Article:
Wednesday, March 05 2008 @ 01:38 AM SGT Contributed by: Mack
Thanks to the industrious folks in PRC, iCosta introduces an additional input method for Jailbroken iPhone owners.
Even from firmware 1.0.6 the iPhone was already capable of supporting Chinese text but unfortunately even until now, that support is only to the extent of displaying text. Not input.
Add http://iphone.freecoder.org/rep into the list of Sources in your Installer app and iCosta becomes available for install. iCosta is touted to support all firmware versions and is a great solution for the Chinese writing iPhone owners who cannot wait for Apple Inc to provide this function natively.
After adding the source, select the correct version of iCosta fitting your iPhone's firmware from the Localization menu and you're typing Chinese on your phone seconds later!
Monday, February 11 2008 @ 08:09 AM SGT Contributed by: Mack
Its confirmed. And official. Bowing to the ransom of understocked Turbo, Stealth and other similar SIM emulating hardware hacks is a thing of the past. Thanks to George Hotz, the iPhone firmware 1.1.2 and 1.1.3 can now be hacked and unlocked out-of-the-box (OTB). We say "hacked" and "unlocked" to indicate that the iPhone can both be Jailbroken and SIM unlocked.
This hack can also be applied by owners of the earlier generation of iPhones that shipped with firmware 1.0.2 and 1.1.1. Its long and tedious but rewarding.
In essence, most of the process involves breaking the iPhone down to earlier firmware versions, e.g. 1.0.2 of 1.1.1 and upgrading back up to 1.1.2 and 1.1.3 consecutively again. Be prepared to set aside a few hours of your life if you are looking to perform this hack. The exact time consumed is directly commensurate to the level of experience you have with hacking and unlocking iPhones.
Ok, now lets get back to making those Springboard icons... jiggle...
"George,... you da man!!" Many thanks on behalf of all iPhone owners alike..."
[edited: Mack] Unfortunately, after upgrading to firmware 1.1.3 you may experience the following:
YouTube access denied; with persistent message requiring users to connect to iTunes with a live Internet connection and;
the return of the CallerID bug where phone numbers appear instead of caller names as per your iPhone Address Book
To cure these issues please read our follow-up articles.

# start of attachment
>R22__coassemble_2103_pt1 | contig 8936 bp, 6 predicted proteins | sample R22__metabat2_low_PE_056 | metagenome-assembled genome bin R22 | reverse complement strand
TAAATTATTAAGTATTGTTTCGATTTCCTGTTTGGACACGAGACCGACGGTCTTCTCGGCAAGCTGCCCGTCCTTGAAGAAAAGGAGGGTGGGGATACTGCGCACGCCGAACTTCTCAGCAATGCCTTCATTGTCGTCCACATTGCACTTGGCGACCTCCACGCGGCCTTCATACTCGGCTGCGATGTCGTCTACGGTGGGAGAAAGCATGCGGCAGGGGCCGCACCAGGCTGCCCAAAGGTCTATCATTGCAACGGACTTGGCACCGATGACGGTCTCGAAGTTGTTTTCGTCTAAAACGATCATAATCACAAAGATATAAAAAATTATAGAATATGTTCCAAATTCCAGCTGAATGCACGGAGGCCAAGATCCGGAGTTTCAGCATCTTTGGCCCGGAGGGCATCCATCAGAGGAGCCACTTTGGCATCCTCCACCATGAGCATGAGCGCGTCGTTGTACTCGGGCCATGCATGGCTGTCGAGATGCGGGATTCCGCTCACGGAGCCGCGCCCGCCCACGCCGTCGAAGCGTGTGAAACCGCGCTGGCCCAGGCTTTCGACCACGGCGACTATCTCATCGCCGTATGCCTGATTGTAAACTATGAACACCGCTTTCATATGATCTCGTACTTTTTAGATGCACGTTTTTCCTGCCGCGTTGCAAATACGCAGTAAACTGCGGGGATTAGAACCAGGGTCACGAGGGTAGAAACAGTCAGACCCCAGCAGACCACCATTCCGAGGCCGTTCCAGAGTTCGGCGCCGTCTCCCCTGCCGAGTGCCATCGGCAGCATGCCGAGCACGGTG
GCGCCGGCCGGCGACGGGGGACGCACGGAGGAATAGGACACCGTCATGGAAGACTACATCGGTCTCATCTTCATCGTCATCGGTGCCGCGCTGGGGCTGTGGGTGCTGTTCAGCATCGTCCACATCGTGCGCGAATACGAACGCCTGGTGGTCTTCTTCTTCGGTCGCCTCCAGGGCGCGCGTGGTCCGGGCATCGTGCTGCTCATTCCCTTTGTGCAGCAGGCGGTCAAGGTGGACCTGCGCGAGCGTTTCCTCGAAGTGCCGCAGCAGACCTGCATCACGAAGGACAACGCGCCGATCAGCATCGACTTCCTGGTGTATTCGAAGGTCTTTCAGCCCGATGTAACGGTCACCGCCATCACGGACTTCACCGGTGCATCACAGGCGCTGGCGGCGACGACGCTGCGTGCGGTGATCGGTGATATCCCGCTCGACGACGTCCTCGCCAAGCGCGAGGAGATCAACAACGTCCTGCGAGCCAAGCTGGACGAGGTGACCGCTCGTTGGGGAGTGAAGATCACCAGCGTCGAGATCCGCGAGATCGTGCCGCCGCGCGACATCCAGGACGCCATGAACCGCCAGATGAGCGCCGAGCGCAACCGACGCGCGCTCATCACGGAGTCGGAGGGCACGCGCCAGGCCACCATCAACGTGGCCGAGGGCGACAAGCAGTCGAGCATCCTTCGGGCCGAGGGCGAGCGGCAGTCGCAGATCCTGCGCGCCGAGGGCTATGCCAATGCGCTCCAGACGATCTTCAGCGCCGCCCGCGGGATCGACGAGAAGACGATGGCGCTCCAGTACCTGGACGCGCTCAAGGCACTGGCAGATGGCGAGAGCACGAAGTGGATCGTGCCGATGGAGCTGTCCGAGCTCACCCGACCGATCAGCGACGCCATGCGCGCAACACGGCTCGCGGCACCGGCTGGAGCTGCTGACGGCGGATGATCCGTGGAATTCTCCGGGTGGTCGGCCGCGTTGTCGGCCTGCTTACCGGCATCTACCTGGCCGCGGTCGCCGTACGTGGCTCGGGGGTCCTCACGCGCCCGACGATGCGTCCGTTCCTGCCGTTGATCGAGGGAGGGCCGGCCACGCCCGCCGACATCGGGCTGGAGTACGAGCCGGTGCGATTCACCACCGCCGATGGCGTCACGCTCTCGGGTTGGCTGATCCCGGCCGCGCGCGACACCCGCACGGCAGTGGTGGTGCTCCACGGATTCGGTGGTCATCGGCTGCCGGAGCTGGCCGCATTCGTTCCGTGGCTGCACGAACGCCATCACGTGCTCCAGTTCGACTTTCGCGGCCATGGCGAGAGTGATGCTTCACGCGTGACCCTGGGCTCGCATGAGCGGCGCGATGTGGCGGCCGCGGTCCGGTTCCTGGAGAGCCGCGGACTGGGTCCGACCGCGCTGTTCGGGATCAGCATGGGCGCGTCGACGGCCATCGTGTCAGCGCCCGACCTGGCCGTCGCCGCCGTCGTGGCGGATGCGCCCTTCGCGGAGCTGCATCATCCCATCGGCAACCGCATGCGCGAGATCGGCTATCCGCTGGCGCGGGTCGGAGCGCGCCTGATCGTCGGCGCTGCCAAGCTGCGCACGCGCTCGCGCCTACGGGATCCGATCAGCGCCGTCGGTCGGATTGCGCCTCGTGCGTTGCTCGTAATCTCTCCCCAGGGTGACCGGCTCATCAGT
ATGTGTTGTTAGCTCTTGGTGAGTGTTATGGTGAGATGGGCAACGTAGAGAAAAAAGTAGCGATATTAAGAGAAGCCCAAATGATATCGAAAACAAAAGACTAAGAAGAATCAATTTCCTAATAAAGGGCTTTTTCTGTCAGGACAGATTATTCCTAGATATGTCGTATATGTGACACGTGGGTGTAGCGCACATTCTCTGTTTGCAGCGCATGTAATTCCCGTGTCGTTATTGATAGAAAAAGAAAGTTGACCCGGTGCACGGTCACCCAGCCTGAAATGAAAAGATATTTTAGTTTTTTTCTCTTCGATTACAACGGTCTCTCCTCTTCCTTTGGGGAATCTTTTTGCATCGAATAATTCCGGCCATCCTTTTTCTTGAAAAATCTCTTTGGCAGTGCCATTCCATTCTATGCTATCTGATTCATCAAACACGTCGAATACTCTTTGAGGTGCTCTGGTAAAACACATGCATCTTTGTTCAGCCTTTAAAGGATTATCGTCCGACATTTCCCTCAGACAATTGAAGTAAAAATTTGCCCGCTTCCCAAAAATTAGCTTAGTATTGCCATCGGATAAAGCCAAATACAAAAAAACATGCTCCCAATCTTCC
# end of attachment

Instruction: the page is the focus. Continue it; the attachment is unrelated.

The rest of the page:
Tuesday, December 18 2007 @ 02:42 AM SGT Contributed by: Mack
Once again, the Mac developer community comes through to improve upon and already great product!! Before we go on, a big shout out and thanks goes out to Amrut Joshi!!
One of the biggest gripes for iPhone users was the total loss of the ability to perform the most common place SMS functions - the ability to Forward and Mass Send SMS. Amrut Joshi has provided a simple workaround in the form a third party app aptly entitled SMSD.
First, you need a Jailbroken iPhone then from there, find Amrut's SMSD on the Installer app and install it in your iPhone. But that's not all... most people stop here, launch SMSD and finds that it hangs and fails.
You'll also need to install Erica Sadun's Ulctl app that enables proper SMSD launch and operation. So, a big shout out and thanks goes out to Erica Sadun as well!! Erica,... you're a babe and we all love you!
With great apps and added functionality like this, it kind of makes you wonder why anyone would not hack their iPhone...
"Written for Jac, because she's feeling a little frustrated with her iPhone and feels like she 'lost' her Mac tech... cheer up bub!"
Monday, April 16 2007 @ 05:08 AM SGT Contributed by: Mack
Thanks to the folks at Doomlaser, you can now add a prank Kernal Panic screensaver to your collection of screensavers. If you've been fortunate enough never to have witnessed a Kernal Panic personally - a Kernal Panic is, if you like, the Mac equivalent of a Windows Blue Screen of Death and usually occurs when there's a serious hardware/software failure on your Mac.
Now you can simulate it by downloading and installing KPSaver from Doomlaser.
Note, that because KPSaver constantly displays a still image, it may not serve as a good permanent screensaver to use on your Mac as you might suffer an LCD burn-in effect over extended periods of use. As a suggestion to circumvent this, you can maybe time your screen sleep to occur shortly after your KPSaver takes effect.